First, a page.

Place:Tangmere, Sussex, England

Coordinates50.84°N 0.72°W
Located inSussex, England
Also located inWest Sussex, England     (1865 - )
See alsoChichester Rape, Sussex, Englandrape in which it was located
Aldwick Hundred, Sussex, Englandhundred in which it was located
Westhampnett Rural, Sussex, Englandrural district of which it was part 1894-1933
Chichester Rural, Sussex, Englandrural district of which it was part 1933-1974
Chichester District, West Sussex, Englanddistrict municipality covering the area since 1974
source: Family History Library Catalog
the text in this section is based on an article in Wikipedia

Tangmere is a village and civil parish in the Chichester District of West Sussex, England. The village is located three miles (5 km) northeast of Chichester, but the parish is long and narrow and stretches to the southeast from the village. The parish has a land area of 467.3 hectares (1,154 acres). In the 2001 census 2,462 people lived in 963 households. At the 2011 Census the population was 2,625.


The original Saxon village lies a mile south of the Roman road of Stane Street, which linked Londinium [London] with "Noviomagus Reginorum", now known as Chichester. In 677 the controversial Bishop of York, Wilfrid (later Saint Wilfrid), came to Selsey and converted the South Saxons to Christianity. In 680 a charter, possibly by the king, states: “I Caedwalla... have granted his brethren serving God at the church of St Andrew... the land of 10 hides which is called Tangmere”. A hide equated to 120 acres (49 hectares).

The Domesday Survey records that Tangmere had a population of around 120, with the stone church of St. Andrew built after the Norman conquest. Originally built of timber, the Saxon church was replaced in 1100 by a stone and timber building. Difficult to date precisely, the building incorporates scavenged and reused stone, including pre-Christian carved figures and Roman bricks, while the size of the yew tree by the present door suggests an ancient sacred site. The church was added to in both the 12th century and in the Victorian era.

In 1341 King Edward II granted the new Archbishop of Canterbury the right to hold a fair at Tangmere on St Andrew's Day. The event is still held by the church every autumn, resulting in the source of the church's name.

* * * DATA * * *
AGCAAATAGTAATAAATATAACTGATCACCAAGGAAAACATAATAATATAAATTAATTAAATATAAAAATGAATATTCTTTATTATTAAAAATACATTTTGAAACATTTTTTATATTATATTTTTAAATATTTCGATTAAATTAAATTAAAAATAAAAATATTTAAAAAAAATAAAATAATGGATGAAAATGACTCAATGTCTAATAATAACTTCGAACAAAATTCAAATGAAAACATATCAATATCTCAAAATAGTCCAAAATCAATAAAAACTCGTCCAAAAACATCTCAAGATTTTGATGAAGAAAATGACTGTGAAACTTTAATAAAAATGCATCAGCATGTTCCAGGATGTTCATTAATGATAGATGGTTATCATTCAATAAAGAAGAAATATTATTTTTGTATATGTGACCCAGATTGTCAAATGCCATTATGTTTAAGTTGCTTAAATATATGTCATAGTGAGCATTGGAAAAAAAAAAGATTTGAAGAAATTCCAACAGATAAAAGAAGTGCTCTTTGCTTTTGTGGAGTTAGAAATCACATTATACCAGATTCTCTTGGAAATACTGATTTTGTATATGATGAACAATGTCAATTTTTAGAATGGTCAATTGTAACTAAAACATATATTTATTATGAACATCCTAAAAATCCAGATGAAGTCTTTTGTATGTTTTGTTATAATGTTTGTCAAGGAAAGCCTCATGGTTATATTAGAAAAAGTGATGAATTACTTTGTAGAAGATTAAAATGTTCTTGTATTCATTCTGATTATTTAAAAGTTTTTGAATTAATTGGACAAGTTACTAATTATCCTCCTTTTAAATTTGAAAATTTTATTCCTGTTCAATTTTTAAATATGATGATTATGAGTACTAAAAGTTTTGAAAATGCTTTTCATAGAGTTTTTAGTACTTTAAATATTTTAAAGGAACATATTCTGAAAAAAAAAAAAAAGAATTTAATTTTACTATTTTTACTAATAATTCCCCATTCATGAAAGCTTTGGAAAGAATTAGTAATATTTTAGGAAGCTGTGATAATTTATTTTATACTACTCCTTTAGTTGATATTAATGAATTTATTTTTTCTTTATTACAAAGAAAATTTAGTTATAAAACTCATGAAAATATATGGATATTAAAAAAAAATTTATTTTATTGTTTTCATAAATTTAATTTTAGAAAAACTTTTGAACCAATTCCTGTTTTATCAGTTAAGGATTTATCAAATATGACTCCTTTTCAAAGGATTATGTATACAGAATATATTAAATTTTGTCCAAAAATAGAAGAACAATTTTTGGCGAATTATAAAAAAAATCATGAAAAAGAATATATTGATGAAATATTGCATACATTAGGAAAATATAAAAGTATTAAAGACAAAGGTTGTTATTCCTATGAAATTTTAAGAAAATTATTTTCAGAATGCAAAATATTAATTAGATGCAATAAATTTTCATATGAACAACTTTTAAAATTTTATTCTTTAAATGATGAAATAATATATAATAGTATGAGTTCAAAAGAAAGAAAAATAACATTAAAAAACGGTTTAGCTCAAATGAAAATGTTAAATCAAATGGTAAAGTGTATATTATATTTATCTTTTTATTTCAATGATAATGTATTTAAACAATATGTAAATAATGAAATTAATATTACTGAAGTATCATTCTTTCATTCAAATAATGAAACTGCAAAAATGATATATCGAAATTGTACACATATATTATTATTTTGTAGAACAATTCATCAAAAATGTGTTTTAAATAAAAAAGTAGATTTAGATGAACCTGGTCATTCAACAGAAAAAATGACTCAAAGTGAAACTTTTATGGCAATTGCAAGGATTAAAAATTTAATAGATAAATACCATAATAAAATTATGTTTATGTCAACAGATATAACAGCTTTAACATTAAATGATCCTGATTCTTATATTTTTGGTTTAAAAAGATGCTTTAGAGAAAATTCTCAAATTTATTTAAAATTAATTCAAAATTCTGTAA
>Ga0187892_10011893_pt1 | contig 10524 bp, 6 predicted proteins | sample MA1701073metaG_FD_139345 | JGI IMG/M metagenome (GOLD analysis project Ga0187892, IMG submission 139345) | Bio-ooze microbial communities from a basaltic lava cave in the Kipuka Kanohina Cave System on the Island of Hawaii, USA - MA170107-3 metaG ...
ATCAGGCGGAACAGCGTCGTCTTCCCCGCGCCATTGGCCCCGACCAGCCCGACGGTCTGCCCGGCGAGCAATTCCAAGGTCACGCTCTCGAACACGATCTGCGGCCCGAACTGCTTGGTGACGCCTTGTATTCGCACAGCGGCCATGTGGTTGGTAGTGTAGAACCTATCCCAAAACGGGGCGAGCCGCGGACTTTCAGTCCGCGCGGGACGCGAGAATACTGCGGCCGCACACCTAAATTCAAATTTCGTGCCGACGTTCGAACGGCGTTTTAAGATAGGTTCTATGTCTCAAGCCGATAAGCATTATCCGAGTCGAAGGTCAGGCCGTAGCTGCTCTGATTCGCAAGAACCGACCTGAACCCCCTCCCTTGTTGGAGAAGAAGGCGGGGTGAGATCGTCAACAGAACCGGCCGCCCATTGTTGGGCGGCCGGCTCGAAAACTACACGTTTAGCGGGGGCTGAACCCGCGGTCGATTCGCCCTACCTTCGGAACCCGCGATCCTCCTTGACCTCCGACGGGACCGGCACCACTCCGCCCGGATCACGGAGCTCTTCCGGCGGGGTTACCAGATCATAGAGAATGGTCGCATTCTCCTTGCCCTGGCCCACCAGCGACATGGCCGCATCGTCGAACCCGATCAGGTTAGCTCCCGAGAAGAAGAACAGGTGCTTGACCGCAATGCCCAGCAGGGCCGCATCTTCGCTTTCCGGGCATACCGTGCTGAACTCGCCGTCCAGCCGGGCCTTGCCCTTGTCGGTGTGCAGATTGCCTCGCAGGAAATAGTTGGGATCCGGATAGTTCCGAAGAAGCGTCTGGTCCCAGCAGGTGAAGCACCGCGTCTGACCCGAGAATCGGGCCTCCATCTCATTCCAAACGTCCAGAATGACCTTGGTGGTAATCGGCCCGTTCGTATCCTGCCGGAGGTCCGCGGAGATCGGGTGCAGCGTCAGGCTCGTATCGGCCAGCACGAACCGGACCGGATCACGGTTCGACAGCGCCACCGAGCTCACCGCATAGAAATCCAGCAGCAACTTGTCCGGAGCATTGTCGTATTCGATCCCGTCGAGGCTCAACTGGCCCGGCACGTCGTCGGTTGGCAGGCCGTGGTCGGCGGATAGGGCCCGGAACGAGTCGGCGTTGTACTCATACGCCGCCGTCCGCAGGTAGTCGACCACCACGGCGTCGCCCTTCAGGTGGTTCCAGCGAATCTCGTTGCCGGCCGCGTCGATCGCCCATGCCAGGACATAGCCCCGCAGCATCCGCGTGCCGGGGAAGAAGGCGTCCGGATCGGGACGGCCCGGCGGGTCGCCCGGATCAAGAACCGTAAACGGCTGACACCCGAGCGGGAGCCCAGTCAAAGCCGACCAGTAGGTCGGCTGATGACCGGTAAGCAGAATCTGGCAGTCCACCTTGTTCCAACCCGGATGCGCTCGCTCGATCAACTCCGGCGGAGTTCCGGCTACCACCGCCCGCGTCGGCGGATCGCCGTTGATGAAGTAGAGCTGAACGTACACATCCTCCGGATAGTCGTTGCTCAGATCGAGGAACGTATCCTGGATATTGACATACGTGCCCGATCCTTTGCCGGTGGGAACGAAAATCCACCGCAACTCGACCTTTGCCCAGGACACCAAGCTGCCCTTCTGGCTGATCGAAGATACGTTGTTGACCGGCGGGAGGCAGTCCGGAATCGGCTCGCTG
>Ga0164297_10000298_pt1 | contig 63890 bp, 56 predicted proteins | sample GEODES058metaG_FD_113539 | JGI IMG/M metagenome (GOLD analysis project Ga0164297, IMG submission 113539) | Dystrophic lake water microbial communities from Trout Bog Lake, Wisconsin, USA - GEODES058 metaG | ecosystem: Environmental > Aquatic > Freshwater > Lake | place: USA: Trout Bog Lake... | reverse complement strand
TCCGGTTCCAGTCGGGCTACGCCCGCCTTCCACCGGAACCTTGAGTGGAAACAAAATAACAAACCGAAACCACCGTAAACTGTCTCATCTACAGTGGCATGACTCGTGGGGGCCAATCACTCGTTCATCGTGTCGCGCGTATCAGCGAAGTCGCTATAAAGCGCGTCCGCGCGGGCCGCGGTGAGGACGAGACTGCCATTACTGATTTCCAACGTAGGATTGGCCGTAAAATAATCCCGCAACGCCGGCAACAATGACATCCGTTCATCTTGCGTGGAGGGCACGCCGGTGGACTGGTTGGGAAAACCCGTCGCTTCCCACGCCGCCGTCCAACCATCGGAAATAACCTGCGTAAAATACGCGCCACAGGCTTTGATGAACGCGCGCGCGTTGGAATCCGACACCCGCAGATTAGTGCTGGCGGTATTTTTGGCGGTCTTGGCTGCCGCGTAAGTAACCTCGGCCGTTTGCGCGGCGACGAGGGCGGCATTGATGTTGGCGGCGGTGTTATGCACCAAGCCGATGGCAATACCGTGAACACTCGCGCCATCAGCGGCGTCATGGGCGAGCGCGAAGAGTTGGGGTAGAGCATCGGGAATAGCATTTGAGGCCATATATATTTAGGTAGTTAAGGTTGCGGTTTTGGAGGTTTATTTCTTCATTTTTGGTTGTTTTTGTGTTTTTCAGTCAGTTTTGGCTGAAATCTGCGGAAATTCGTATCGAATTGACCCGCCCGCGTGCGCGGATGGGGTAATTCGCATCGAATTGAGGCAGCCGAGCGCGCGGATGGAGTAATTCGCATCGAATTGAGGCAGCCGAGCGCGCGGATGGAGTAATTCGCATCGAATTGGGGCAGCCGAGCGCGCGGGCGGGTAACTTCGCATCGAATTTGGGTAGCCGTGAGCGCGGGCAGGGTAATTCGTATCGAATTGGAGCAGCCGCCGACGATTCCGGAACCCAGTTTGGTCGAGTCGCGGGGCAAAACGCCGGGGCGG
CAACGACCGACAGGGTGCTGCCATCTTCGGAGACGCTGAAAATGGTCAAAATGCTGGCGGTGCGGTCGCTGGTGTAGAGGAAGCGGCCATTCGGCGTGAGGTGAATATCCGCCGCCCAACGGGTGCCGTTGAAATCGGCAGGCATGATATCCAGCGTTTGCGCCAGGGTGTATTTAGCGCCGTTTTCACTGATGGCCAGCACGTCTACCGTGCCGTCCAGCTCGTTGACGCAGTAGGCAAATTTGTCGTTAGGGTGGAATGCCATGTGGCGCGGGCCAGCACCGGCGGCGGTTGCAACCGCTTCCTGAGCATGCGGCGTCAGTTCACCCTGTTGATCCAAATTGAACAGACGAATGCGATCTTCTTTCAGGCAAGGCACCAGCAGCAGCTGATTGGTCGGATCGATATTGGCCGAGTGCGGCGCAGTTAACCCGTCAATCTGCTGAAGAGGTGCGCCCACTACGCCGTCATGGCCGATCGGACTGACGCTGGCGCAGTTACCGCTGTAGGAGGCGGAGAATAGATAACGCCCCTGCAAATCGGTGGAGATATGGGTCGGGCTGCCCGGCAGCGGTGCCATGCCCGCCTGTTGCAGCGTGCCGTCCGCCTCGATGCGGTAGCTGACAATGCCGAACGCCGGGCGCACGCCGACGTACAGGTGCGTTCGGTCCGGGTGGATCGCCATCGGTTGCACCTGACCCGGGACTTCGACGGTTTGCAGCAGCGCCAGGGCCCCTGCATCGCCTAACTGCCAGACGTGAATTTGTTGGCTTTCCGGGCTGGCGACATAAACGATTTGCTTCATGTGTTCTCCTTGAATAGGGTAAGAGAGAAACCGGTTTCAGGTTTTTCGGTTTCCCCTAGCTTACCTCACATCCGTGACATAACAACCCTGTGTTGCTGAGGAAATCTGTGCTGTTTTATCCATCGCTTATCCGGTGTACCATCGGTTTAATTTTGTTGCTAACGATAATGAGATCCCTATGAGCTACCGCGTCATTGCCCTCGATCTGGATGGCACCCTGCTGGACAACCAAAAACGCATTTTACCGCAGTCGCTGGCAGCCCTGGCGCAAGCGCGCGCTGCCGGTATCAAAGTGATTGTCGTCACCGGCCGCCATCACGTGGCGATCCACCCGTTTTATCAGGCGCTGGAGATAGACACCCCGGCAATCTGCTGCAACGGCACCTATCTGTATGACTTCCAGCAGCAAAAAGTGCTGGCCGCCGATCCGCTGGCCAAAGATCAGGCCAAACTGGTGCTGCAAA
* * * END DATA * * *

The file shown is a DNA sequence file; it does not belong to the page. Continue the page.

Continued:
The Manor of Tangmere was owned by the Archbishop of Canterbury until 1542, when Henry VIII claimed possession. It later passed to Cardinal Archbishop Pole and then to the crown again, being granted by Elizabeth I to Richard Baker and then Sir Richard Sackville, a cousin of her mother Anne Boleyn.

In 1579 the manor became part of the Halnaker estate, which was later acquired by the 3rd Duke of Richmond. When he died in 1806, the Goodwood estate, including Tangmere, totalled 17,000 acres (69 km²). Goodwood maintained ownership of Tangmere land until the 1930s.

Tangmere was a detached parish of Aldwick Hundred. All the surrounding parishes were part of Box and Stockgrove Hundred. It only joined with the parishes around it when it became part of the Westhampnett Rural District in 1894.

RAF Tangmere

For more information, see the EN Wikipedia article RAF Tangmere.

Research Tips

  • The West Sussex Record Office is located in Chichester. Because it holds the records of the Church of England Diocese of Chichester, which covers the whole of Sussex, it has church records relating to both parts of Sussex.
  • An on-line catalogue for some of the collections held by the West Sussex Record Office is available under the Access to Archives (A2A) project (a nationwide facility housed at The National Archives, Kew).
  • West Sussex Past - database of 2 million records from West Sussex heritage organizations.
  • The Institute of Heraldic and Genealogical Studies' Sussex Collection (PDF). This is a 9-page PDF naming the files relating to Sussex in their collection-a possible first step in a course of research.
  • The National Library of Scotland has a website which provides maps taken from the Ordnance Survey England & Wales One-Inch to the Mile series of 1892-1908 as well as equivalent maps for Scotland itself. The immediate presentation is a "help" screen and a place selection screen prompting the entry of a location down to town, village or parish level. These screens can be removed by a click of the "X". The map is very clear and shows parish and county boundaries and many large buildings and estates that existed at the turn of the 20th century. Magnification can be adjusted and an "overlay feature" allows inspection of the area today along with that of 1900. The specific map from the series can be viewed as a whole ("View this map") and this allows the inspection of the map legend (found in the left hand bottom corner. Becoming familiar with the various facilities of these maps is well worth the trouble.
This page uses content from the English Wikipedia. The original content was at Tangmere. The list of authors can be seen in the page history. As with WeRelate, the content of Wikipedia is available under the Creative Commons Attribution/Share-Alike License.